So, about a week ago, the door handle on our Frigidaire refrigerator broke.
Just snapped in twain…
Upside down for your convenience! Just kidding, it just falls off.
Luckily, we purchased the refrigerator less than a year ago. (What kind of world are we living in, when we feel lucky that our appliances break less than a year after purchase?) So, we went to the Frigidaire website and filled out their annoying customer service form.
We inconvenience you, so you don’t inconvenience us.
We received this reply:
Thank you for contacting Frigidaire. We regret to hear about the issue you are having. However, in order to determine how we might be of assistance, we will need the date of purchase for your refrigerator.
Once again, thank you for contacting Frigidaire.
Frigidaire Correspondence Specialist
There is no way to directly reply to the e-mail, so, we filled out another form and included the exact date of purchase.
And received this reply:
Exhibit– I’m about done with these…
Thank you for contacting Frigidaire customer service. I am sorry for the trouble you are having with your refrigerator handle. The door handle is a cosmetic malfunction, and is not covered even under the manufacture warranty. You may purchase a replacement handle by contacting our parts department at800-599-7569. Thank you again for contacting Frigidaire customer service.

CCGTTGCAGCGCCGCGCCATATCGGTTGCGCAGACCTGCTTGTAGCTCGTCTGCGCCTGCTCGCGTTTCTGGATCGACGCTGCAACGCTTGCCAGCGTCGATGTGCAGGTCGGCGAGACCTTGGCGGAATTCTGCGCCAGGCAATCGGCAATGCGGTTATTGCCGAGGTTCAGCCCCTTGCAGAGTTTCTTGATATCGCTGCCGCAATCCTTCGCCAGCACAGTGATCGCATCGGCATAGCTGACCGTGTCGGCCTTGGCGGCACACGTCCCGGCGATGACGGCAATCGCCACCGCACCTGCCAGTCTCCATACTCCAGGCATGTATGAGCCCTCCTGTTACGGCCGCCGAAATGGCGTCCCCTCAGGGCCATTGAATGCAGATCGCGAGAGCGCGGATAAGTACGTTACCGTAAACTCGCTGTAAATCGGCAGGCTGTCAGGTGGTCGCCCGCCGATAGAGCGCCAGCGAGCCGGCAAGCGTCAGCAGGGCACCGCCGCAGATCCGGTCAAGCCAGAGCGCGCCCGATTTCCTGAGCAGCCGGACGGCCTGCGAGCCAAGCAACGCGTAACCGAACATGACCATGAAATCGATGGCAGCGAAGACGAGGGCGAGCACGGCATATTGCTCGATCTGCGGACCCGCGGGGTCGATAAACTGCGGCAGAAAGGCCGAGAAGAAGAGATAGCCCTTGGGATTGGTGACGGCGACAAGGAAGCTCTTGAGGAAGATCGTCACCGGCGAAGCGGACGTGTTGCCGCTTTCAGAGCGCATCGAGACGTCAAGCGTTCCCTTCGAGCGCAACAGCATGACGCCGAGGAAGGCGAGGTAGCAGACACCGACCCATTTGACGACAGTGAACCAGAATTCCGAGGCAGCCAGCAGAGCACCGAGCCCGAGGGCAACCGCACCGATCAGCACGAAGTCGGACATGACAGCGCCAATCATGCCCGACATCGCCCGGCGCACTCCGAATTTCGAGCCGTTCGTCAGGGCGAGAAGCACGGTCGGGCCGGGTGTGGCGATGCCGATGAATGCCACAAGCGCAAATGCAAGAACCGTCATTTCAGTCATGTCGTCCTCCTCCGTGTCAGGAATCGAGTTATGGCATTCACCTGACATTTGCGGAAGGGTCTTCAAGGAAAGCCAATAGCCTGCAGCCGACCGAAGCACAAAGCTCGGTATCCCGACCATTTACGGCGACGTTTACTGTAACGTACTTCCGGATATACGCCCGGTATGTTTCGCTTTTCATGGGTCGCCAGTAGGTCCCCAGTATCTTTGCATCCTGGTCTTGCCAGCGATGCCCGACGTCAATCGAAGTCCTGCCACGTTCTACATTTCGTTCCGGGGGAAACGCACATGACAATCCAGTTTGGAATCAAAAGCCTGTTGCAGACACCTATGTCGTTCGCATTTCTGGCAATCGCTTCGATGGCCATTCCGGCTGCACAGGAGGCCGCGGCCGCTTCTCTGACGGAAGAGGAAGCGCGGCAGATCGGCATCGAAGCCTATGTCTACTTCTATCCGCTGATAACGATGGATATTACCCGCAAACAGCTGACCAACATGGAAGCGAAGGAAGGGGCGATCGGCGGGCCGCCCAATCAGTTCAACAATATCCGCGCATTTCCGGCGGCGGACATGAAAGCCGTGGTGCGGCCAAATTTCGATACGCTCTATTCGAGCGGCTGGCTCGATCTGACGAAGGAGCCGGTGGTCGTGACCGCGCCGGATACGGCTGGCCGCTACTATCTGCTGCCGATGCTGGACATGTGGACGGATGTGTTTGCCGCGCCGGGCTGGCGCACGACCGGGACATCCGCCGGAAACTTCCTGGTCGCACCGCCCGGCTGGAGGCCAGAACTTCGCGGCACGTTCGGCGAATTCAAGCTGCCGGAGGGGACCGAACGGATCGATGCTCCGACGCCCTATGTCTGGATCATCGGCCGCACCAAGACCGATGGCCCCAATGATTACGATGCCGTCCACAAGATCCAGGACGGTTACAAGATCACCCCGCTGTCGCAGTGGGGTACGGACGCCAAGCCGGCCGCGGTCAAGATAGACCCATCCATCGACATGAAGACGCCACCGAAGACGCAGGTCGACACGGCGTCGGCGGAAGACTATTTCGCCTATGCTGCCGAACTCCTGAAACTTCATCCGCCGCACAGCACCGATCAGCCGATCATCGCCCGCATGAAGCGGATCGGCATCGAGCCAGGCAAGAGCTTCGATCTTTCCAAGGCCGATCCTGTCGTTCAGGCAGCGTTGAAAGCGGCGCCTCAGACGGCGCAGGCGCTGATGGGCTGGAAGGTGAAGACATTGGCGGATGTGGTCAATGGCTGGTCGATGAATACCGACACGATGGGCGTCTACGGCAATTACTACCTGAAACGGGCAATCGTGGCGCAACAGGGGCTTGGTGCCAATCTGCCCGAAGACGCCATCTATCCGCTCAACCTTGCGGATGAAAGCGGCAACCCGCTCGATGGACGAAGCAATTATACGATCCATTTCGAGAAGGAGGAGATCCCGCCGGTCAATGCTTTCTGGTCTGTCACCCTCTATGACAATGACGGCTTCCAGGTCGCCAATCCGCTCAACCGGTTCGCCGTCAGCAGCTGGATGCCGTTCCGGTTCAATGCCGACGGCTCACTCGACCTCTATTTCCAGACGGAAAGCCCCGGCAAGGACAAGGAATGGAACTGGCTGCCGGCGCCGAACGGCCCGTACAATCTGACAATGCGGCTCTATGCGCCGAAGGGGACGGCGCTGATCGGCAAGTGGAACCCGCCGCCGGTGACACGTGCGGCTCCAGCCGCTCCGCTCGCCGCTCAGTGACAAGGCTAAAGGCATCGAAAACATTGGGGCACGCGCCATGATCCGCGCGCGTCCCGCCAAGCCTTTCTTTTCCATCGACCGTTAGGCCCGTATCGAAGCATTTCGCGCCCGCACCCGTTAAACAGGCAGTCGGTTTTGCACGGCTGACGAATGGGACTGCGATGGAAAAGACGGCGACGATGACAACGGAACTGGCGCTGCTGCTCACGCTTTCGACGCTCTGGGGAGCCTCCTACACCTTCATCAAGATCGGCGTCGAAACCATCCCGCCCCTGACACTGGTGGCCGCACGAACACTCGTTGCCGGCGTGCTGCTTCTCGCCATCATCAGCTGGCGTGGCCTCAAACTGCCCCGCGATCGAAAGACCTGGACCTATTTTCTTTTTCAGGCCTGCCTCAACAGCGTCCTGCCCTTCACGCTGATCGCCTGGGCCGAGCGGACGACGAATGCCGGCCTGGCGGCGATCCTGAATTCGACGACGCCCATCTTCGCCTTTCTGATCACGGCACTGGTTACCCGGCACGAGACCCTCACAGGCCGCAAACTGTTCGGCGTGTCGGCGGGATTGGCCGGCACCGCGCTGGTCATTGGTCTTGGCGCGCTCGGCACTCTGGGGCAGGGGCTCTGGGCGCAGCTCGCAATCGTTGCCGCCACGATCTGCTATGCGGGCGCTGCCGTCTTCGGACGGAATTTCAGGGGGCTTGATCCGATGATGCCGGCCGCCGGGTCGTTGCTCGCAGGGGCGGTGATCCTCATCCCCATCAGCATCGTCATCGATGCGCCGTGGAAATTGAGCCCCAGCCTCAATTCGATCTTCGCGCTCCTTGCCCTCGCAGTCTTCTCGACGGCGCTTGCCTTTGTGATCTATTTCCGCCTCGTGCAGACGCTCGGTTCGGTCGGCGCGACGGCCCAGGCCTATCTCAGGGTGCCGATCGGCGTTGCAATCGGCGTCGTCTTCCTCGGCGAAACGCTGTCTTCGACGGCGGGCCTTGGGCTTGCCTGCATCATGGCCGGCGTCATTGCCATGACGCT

Now, I understand that CSRs are nothing more than copy-and-paste versions of their company’s manual, (still annoying that the first “correspondence specialist” didn’t check to see if the handle was covered at all…) but I imagine that even they have to be appalled by some of the bullsh*t flowing forth from their fingertips.
Without further ado:
As someone with a kitchen full of your appliances,
I was disappointed to hear that you refused to pay the 15 cents required to make and ship me a plastic replacement handle for my $700, still-under-warranty refrigerator. Of course, this was only until I found out that the door handle is not a functional part of the refrigerator, but merely a cosmetic accessory. Wow, did I feel foolish.